Artist Steve Baird presents ‘Horse Myths’

There’s something about Steve Baird’s artwork that captures your heart and makes you want to know more. This Australian artist has had a lifelong love of painting, and in his latest works titled ‘Horse Myths’ he takes us into the mysterious world of mare, The Fair Maid of Perth.

I was born to an artistic family that valued experiencing the Australian landscape and historical narratives, as adventurers, discoverers and recorders. I developed an early interest in a bigger view of the world around me.

University study and city life confirmed my passion for getting out into the natural world, and formal education was abandoned for a life of knocking about the bush, as a carpenter, builder, designer, horseman, writer and artist, forever restless and looking for new horizons. Along the way I developed a lifelong habit of recording my observations and adventures in journals.

My images and ideas have their genesis in the natural world. Observing and recording the lie of the land, the lines and marks of place, as drawings and colour sketches in watercolour, gouache, pastels and inks.

Photo - Charlie Brown

I use photographs to capture the textures, colours and line of places and features while the stories and sense of place are recorded in words. These complex snap shots are recorded in travel diaries, raw, live documents of place.

Back in the studio, I write the subject on the walls in words, with photos and drawings scattered about to bring the “sense of place” to the easel. Studies for paintings are created mostly in pastel on paper where design and colour can be explored and ideas tried out.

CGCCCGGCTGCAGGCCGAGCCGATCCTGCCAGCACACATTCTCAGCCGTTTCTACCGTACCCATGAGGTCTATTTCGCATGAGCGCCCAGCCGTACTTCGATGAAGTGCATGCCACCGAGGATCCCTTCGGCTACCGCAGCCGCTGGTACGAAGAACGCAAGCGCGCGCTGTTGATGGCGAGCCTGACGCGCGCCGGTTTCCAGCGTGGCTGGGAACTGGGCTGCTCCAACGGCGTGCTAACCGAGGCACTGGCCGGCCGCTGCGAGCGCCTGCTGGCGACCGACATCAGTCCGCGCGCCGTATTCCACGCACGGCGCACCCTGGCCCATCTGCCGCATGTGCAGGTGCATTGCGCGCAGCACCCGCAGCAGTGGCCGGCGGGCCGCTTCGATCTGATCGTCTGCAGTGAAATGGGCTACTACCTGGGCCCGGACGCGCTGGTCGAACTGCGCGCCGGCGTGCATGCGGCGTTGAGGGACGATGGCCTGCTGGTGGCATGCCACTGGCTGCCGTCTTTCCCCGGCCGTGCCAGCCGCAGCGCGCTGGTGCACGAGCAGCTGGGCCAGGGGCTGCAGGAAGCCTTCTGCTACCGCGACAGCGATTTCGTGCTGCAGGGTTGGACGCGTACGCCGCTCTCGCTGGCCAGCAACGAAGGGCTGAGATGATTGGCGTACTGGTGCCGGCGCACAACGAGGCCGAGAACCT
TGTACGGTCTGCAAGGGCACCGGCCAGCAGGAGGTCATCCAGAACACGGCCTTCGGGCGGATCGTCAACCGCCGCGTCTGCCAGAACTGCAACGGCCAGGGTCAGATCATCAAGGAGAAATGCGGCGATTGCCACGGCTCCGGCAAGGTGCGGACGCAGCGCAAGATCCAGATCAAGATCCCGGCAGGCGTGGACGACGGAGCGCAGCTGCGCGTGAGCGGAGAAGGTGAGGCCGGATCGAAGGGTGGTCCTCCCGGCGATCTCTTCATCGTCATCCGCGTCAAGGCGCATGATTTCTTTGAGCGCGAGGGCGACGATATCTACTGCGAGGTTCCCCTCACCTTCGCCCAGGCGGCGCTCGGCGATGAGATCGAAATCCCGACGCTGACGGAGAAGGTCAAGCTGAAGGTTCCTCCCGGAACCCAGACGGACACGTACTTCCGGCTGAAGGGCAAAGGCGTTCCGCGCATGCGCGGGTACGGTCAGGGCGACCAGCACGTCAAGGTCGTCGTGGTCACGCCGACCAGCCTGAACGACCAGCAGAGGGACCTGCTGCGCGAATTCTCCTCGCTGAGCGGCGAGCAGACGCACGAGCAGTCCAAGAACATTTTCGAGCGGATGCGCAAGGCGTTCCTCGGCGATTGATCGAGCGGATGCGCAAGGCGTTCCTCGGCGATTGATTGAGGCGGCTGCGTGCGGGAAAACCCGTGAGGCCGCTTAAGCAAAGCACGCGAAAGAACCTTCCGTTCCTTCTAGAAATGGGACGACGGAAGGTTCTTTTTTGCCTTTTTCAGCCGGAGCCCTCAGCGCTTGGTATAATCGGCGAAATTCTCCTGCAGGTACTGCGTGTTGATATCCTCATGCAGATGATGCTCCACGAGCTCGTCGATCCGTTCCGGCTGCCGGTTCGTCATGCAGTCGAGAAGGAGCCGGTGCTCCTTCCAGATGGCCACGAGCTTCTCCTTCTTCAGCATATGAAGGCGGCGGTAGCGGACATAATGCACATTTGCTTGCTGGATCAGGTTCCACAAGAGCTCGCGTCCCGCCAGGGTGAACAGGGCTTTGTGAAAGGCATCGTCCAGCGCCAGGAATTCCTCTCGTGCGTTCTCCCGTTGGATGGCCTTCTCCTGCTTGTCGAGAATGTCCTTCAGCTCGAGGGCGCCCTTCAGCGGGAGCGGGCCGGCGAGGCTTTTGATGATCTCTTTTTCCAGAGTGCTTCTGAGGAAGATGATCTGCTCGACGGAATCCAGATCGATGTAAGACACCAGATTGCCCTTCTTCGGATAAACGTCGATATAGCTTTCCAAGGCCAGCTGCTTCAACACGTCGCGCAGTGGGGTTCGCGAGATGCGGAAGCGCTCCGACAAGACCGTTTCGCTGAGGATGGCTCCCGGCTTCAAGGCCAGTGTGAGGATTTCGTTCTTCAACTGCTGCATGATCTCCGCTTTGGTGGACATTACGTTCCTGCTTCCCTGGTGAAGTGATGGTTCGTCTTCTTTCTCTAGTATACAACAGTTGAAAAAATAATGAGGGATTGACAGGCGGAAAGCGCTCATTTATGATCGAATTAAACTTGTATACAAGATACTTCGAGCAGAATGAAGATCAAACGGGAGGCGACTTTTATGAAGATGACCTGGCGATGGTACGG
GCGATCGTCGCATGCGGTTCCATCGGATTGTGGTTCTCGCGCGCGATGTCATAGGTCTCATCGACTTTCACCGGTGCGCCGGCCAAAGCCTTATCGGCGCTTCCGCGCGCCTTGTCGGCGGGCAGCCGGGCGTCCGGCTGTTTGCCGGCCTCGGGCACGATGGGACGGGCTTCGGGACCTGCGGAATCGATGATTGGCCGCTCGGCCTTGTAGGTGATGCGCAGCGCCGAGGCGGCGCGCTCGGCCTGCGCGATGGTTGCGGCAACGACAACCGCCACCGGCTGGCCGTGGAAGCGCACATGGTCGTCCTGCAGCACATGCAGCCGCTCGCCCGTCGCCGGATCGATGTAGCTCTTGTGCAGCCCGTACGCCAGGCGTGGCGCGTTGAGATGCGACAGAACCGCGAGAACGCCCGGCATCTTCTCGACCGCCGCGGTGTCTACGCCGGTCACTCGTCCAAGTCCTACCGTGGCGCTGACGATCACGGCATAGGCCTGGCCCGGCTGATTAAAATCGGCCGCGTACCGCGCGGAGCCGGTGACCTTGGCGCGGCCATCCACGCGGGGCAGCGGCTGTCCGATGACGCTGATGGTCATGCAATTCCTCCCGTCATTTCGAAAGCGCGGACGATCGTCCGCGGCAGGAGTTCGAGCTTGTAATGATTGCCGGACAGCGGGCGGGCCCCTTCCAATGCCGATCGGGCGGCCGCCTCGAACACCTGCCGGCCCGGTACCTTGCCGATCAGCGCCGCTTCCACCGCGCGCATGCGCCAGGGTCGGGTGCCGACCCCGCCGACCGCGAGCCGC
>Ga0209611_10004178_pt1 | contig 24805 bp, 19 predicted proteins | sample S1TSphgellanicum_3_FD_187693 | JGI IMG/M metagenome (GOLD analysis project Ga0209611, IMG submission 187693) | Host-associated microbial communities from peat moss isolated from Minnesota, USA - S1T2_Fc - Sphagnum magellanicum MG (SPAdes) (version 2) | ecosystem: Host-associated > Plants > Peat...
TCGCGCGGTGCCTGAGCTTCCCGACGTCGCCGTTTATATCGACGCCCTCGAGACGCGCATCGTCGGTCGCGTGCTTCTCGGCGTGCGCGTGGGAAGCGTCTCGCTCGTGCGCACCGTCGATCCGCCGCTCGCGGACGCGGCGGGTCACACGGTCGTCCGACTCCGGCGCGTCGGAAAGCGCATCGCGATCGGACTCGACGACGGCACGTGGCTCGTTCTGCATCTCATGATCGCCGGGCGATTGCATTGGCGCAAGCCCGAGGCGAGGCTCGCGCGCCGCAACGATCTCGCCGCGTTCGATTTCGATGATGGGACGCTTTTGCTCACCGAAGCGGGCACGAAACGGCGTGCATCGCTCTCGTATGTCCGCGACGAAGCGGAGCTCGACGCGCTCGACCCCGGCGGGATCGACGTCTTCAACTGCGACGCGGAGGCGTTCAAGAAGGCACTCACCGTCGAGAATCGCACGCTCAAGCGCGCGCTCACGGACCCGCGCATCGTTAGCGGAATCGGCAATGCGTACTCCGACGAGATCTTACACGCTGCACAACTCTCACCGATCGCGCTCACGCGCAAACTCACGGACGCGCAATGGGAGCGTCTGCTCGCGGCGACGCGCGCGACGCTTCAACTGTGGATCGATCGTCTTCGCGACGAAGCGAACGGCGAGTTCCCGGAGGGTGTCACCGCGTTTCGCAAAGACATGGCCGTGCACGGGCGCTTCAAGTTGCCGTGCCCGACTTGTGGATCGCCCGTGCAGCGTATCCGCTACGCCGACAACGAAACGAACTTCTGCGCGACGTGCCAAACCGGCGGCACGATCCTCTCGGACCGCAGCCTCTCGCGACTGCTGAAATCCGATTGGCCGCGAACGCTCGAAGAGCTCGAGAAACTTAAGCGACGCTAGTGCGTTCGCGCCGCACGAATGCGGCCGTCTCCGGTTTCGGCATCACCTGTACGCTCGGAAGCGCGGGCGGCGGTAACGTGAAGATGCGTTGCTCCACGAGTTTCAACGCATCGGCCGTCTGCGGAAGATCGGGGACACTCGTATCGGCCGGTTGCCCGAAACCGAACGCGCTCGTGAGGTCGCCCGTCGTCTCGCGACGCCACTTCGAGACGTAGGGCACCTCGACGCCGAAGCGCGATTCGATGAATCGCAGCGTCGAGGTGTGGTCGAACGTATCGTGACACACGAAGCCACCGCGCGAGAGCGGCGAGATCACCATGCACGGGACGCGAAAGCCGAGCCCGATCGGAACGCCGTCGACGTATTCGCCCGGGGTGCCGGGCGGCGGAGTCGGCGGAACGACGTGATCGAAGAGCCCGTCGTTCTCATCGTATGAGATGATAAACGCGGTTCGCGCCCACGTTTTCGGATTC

Mostly working in acrylic paints on board or canvas, I build up grounds of colour and texture to lay down the land. The features of the landscape then populate this ground with paint, scoured line, drawn line, sometimes text and texture to create the place.

Buried in the layers may be natural formations, images of cultural marks on the land and stories of human interaction.

In my Horse Myths project, horses associated with well-known Australian historical narratives become the principal characters, immersed in the landscape of their misadventures.

The people are stripped from the images, and using the historical sketches of the day as motifs, the horses and the landscape enrich each other.

My artistic practice is driven by a passion for storytelling, of landscape giving context to events, and narrative enriching landscape.

In 1874 horse ‘The Fair Maid of Perth’ mysteriously disappeared in the Australian outback while on expedition with explorer Ernest Giles. The horse was never found and this series by Steve Baird titled ‘Horse Myths’ is a tribute to the mare.

The scenes depicted or alluded to in most of the paintings following are of various places in Central Australia and the Western Deserts, as first described by explorer Ernest Giles on his 2nd expeditionary attempt to cross the Australian continent from the settled areas along the overland telegraph to the Gascoyne region in Western Australia in 1873-4.

This region is the traditional country of the Australian Aboriginal Anangu, Pitjantjatjara, Yankunyjatjarra and Gaanyatjarra people’s.